The evidence of injured witnesses have greater evidentiary value and unless compelling reasons exist, their statements are not to be discarded lightly. Merely because there was no mention of a knife in the First Information Report, that does not wash away the effect of evidence tendered by the injured witnesses PWs 4 and 7.
Minor discrepancies do not corrode credibility of otherwise acceptable evidence. The circumstances highlighted by the High Court to attach vulnerability to evidence of the injured witnesses are clearly inconsequential. Omission to mention the name of the assailants in the requisition memo, perforce does not render prosecution version brittle.
# Non-mention of Name in the FIR
One of the circumstances highlighted by the High Court to discard the evidence of PW 8 is non-mention of his name in the FIR. Evidence of the person whose name did not figure in the FIR as witness does not perforce become suspect. There can be no hard and fast rule that the names of all witnesses more particularly eye-witnesses should be indicated in the FIR. Mere non-mention of the name of an eye-witness does not render prosecution version fragile.
High Court failed to notice that evidence of PWs 4 and 7 was to the effect that they left the deceased in injured condition and rushed to the police station. The arrival of PW8 near the deceased, according to prosecution, was thereafter. His presence could not have been noted by PW4 who lodged FIR and, therefore, non-mention of his name in the FIR is the natural consequence. The High Court has completely misread the evidence in this regard.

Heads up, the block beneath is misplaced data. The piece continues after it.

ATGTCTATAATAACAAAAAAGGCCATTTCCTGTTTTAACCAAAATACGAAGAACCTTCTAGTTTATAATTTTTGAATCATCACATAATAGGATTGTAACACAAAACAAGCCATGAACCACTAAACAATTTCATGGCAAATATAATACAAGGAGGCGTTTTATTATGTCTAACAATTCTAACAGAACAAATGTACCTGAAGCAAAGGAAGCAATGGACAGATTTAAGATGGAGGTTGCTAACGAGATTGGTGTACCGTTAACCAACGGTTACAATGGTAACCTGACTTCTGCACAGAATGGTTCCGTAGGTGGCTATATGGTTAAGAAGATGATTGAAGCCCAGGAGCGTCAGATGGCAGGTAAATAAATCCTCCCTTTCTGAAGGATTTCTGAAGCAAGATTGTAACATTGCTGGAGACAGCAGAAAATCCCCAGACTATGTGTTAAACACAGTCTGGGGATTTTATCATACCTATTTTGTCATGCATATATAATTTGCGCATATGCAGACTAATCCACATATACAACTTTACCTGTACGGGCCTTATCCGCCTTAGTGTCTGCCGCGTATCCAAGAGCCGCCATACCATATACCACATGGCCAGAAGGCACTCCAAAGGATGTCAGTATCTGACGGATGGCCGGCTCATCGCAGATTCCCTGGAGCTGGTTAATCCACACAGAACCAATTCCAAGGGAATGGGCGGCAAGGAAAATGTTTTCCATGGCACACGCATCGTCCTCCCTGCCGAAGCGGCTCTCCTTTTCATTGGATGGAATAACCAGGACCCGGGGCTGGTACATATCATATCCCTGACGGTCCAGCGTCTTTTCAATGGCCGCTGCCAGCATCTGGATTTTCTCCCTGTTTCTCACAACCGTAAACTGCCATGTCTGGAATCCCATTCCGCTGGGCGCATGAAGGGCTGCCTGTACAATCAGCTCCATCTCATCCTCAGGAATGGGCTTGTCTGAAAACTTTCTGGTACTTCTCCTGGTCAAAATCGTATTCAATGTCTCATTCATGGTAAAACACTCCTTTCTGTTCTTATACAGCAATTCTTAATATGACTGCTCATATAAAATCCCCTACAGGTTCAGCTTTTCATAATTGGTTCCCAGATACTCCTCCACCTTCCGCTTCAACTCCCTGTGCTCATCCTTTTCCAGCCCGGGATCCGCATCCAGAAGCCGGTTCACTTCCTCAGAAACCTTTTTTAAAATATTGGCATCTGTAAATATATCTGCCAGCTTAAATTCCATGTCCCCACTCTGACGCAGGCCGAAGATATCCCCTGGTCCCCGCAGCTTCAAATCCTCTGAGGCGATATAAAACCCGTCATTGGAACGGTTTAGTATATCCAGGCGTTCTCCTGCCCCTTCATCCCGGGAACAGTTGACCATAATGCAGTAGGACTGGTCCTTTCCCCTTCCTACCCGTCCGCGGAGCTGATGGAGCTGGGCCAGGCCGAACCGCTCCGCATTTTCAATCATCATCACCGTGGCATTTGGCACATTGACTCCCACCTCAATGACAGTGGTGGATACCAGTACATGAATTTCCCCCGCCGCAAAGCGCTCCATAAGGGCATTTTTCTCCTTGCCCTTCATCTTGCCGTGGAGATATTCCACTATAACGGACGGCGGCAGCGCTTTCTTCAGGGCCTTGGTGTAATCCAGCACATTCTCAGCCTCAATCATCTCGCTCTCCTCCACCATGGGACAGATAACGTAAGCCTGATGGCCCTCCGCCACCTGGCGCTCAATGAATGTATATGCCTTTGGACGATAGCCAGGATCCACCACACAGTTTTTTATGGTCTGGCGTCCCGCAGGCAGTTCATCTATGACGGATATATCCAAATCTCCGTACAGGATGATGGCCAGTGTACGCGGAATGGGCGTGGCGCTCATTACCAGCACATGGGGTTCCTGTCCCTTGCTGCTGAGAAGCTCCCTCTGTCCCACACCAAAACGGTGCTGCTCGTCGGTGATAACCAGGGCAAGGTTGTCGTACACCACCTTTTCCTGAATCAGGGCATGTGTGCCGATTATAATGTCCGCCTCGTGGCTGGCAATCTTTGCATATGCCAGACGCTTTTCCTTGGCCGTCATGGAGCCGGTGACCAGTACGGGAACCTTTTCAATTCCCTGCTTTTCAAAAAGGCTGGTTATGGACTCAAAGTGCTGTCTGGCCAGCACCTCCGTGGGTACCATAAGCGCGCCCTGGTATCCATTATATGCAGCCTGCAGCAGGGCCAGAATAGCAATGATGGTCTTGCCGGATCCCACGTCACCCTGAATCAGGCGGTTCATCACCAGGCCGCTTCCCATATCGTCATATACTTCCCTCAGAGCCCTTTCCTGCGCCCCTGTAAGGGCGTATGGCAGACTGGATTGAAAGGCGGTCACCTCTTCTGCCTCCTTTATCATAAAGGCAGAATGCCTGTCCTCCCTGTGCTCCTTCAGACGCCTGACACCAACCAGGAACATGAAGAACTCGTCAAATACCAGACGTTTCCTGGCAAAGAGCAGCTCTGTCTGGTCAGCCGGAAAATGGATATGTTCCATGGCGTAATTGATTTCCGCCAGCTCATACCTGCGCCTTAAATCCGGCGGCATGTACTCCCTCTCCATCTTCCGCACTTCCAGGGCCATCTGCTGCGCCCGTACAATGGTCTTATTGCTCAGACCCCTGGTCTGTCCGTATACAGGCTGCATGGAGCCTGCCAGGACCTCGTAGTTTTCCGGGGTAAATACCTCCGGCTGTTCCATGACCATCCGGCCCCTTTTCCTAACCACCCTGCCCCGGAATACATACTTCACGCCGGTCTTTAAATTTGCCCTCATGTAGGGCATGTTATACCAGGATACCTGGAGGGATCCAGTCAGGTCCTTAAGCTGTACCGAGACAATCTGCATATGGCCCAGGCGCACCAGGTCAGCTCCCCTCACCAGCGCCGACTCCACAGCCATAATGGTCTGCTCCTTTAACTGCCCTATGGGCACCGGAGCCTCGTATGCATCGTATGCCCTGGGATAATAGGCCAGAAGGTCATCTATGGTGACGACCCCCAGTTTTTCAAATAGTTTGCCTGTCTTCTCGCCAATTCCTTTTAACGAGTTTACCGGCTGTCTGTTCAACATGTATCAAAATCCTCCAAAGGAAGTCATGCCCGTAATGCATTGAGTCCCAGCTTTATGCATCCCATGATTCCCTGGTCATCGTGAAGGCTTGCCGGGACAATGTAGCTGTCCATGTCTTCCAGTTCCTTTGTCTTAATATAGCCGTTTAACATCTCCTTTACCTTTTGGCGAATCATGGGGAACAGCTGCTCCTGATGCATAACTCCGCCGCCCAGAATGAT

Even if it is accepted that there were deficiencies in investigation as pointed out by the High Court, that cannot be a ground to discard the prosecution version which is authentic, credible and cogent. He was not an eye-witness and according to the version of PW8 he arrived after PW 8. When PW 8 has been examined, his non- examination is of no consequence.
# Non-mention of knife recovered from the spot